If you have a child with autism, you know better than anyone that they have a unique and complex set of needs. As a result, you also know that their needs sometimes require interesting and creative solutions. One tool you may have never considered is a dog.
According to Dogs for Good, there has been some promising research about the positive effect that dogs have on autistic children. Specifically, research from the University of Lincoln has indicated that children with autism have fewer emotional meltdowns when they are in the presence of a pet dog. Consequently, parents’ stress levels are much lower. Additionally, dogs have been found to boost autistic children’s confidence levels and reduce their anxiety levels. Finally, dogs can also help improve communication and can foster a stronger sense of togetherness amongst families.
Here are five incredible ways dogs can help kids with autism living fuller and more accessible lives. We also offer some helpful guidance on choosing the right breed for your child with autism.
1. Road Safety
Your child may need some extra support when crossing the road, but they may also want the same levels of independence that every other child has. Fortunately, a dog can provide that extra safety support needed even when you can’t be around. Dogs can be trained to provide safety intervention to improve your kid’s road-safety awareness. With this added safety, you can rest easy with the peace of mind that your child is as secure as possible.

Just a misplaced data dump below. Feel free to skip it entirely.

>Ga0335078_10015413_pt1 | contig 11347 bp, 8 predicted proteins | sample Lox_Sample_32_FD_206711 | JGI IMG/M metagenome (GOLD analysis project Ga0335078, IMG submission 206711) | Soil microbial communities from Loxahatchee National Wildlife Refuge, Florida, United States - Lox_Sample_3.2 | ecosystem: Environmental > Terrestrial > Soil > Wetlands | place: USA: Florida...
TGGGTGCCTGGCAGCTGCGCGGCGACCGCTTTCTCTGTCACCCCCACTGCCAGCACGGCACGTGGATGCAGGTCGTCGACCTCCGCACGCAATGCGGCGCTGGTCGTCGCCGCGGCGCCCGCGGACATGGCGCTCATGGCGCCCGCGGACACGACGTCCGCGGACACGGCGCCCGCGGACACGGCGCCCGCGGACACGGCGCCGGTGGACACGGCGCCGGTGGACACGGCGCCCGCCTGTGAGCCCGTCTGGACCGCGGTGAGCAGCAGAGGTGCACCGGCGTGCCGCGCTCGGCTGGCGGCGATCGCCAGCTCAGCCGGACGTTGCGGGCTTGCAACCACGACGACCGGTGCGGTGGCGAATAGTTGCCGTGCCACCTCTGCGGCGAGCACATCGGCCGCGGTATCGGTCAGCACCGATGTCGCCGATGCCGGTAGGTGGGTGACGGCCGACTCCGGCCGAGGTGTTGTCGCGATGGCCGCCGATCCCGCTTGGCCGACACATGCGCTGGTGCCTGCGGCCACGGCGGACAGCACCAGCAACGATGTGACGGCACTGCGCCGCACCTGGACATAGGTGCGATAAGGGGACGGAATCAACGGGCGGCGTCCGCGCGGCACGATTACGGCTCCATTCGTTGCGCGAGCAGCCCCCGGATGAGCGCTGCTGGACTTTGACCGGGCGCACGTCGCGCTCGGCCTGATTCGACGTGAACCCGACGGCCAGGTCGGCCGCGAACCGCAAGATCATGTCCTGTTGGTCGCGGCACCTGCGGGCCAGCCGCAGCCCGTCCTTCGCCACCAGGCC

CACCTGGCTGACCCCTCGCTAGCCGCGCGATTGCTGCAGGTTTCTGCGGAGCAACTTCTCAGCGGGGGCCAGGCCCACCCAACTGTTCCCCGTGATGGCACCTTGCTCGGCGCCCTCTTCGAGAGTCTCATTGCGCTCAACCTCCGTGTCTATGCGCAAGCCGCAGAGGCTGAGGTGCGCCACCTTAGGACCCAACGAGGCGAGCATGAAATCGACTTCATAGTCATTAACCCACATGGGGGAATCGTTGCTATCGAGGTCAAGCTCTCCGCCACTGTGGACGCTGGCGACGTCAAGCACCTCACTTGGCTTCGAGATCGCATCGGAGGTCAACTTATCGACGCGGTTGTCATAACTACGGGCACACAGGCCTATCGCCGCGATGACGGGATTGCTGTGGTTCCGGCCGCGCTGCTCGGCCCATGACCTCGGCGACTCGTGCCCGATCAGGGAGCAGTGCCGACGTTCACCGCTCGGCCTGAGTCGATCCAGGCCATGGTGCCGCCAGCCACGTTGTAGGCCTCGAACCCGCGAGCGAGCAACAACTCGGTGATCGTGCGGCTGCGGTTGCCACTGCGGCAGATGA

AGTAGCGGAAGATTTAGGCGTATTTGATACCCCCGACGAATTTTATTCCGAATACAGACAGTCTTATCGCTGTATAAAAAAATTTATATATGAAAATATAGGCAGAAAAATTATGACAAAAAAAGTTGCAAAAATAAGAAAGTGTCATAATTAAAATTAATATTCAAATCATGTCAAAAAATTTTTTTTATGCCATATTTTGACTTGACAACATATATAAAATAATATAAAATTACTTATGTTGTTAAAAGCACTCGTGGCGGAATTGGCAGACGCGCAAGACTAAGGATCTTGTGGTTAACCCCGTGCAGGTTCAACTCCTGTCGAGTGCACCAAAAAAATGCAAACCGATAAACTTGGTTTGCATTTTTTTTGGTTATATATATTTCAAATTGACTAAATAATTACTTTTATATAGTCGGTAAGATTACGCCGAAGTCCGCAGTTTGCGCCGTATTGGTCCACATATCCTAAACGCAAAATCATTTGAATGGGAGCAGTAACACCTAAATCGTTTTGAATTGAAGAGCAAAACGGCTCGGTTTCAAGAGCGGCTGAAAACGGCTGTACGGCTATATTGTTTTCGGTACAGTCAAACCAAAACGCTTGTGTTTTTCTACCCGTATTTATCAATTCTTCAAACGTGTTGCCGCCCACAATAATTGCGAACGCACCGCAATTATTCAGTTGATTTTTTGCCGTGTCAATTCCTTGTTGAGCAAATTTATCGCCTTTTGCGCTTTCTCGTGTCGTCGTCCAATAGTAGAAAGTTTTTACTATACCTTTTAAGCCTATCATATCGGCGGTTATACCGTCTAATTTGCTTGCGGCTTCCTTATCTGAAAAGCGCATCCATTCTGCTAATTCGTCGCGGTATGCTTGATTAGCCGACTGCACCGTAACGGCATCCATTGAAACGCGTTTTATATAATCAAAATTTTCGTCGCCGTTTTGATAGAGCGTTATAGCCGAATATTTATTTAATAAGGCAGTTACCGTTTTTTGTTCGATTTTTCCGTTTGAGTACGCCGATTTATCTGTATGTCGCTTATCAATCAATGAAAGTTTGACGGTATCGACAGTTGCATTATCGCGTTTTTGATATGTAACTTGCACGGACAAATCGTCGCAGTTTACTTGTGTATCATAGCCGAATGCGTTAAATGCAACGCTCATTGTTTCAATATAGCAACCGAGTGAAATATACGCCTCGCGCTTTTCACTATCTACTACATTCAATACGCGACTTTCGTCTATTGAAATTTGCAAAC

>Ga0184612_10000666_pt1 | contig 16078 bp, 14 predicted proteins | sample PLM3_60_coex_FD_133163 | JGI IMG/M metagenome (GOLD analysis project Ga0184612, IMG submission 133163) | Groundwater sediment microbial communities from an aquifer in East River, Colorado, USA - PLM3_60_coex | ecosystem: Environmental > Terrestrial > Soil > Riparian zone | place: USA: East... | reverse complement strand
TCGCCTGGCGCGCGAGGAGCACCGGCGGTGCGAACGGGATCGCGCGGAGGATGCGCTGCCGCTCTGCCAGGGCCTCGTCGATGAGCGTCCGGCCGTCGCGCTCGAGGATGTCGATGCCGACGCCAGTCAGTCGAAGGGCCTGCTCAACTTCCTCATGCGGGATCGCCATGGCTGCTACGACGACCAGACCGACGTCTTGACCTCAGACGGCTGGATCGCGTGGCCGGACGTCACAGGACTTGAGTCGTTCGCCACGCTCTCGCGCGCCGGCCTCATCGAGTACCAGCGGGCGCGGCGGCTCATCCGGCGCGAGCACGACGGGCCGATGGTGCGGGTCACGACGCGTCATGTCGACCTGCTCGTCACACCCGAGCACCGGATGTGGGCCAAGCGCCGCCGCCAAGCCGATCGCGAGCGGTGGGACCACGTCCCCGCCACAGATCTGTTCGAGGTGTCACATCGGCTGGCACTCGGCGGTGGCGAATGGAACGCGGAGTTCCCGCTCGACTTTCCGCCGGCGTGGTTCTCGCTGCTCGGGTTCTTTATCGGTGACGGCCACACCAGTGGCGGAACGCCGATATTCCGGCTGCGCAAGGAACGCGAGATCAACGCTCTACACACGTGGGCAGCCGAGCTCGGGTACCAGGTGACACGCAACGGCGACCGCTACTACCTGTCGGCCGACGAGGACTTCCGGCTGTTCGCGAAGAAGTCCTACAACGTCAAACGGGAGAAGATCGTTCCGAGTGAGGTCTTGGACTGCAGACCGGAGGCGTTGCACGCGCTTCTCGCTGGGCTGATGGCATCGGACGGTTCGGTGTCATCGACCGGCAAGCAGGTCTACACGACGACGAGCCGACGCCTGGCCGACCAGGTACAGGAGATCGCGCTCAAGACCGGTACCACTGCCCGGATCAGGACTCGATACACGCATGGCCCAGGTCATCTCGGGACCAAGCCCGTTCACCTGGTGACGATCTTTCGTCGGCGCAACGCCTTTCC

2. Sensory Support
Children with autism are sometimes susceptible to anxiety attacks or emotional outbursts. Sometimes, specialists use a technique called deep-pressure tactile input to treat these symptoms of autism. Specific tactics include touch techniques, such as massaging, squishing a ball, or applying weighted lap pads or weighted blankets.
According to Penn Medicine, the pressure shifts your autonomic nervous system into “rest” mode. This subsequently reduces some symptoms of anxiety, including a fast heart rate or shallow breathing.
Believe it or not, a dog can easily apply the same principles under deep-pressure tactile input. Many dogs are trained to sense when their owners are experiencing anxiety attacks. They will then put their heads or bodies in their owner’s lap to provide them with a sense of overall calm.
3. Overcoming Fear
For someone who is neurodivergent – such as a child with autism – the world can sometimes be a scary place. Trying new things, like a new food dish or a new walking route home from school, can feel overly daunting. As a result, they can be held back from experiencing all that life has to offer and discovering their true potential.
With the help of a dog, trying new things can sometimes seem less scary. Your child will know they have a trusted friend by their side every step of the way. This can provide an overall sense of calm even in the face of fear and uncertainty.
4. Social Engagement
One of the defining traits of autism is social dysfunction, meaning most people with autism struggle to socialize comfortably. The manifestations of social dysfunction can vary widely, from avoiding socialization altogether to monopolizing conversations. In children, these troubles with socialization can sometimes be even more exaggerated and overwhelming.